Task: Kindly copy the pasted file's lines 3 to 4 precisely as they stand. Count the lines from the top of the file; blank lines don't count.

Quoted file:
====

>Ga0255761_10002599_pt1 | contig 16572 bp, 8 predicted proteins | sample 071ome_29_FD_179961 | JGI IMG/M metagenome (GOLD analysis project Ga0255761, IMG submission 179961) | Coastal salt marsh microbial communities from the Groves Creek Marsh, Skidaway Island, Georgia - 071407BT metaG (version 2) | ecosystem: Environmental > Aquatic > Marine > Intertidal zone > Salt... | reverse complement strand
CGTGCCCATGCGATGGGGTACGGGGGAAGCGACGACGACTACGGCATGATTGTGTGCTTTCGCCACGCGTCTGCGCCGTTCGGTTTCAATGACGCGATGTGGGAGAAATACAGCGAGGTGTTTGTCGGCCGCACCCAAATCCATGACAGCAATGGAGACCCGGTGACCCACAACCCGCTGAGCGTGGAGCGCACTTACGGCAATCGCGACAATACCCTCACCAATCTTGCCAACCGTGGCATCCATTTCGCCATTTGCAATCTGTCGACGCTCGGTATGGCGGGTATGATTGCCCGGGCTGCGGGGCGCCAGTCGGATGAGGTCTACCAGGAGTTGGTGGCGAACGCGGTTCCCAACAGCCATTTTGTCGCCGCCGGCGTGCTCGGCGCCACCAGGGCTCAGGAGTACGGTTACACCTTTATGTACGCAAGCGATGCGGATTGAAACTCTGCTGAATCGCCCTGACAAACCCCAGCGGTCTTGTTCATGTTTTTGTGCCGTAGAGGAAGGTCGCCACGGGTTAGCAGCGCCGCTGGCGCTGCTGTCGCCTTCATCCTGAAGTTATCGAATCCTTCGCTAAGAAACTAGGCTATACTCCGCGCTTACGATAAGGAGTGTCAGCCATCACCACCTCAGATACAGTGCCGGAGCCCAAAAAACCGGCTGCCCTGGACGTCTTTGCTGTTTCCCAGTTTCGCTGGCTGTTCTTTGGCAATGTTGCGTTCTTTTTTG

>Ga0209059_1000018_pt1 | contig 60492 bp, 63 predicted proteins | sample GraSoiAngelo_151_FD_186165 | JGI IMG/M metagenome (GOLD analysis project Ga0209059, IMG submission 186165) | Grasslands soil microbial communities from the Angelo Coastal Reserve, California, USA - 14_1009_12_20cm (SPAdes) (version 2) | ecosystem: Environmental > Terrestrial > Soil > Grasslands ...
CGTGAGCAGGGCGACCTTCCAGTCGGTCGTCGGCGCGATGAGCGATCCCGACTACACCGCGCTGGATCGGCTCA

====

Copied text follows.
>Ga0209059_1000018_pt1 | contig 60492 bp, 63 predicted proteins | sample GraSoiAngelo_151_FD_186165 | JGI IMG/M metagenome (GOLD analysis project Ga0209059, IMG submission 186165) | Grasslands soil microbial communities from the Angelo Coastal Reserve, California, USA - 14_1009_12_20cm (SPAdes) (version 2) | ecosystem: Environmental > Terrestrial > Soil > Grasslands ...
CGTGAGCAGGGCGACCTTCCAGTCGGTCGTCGGCGCGATGAGCGATCCCGACTACACCGCGCTGGATCGGCTCA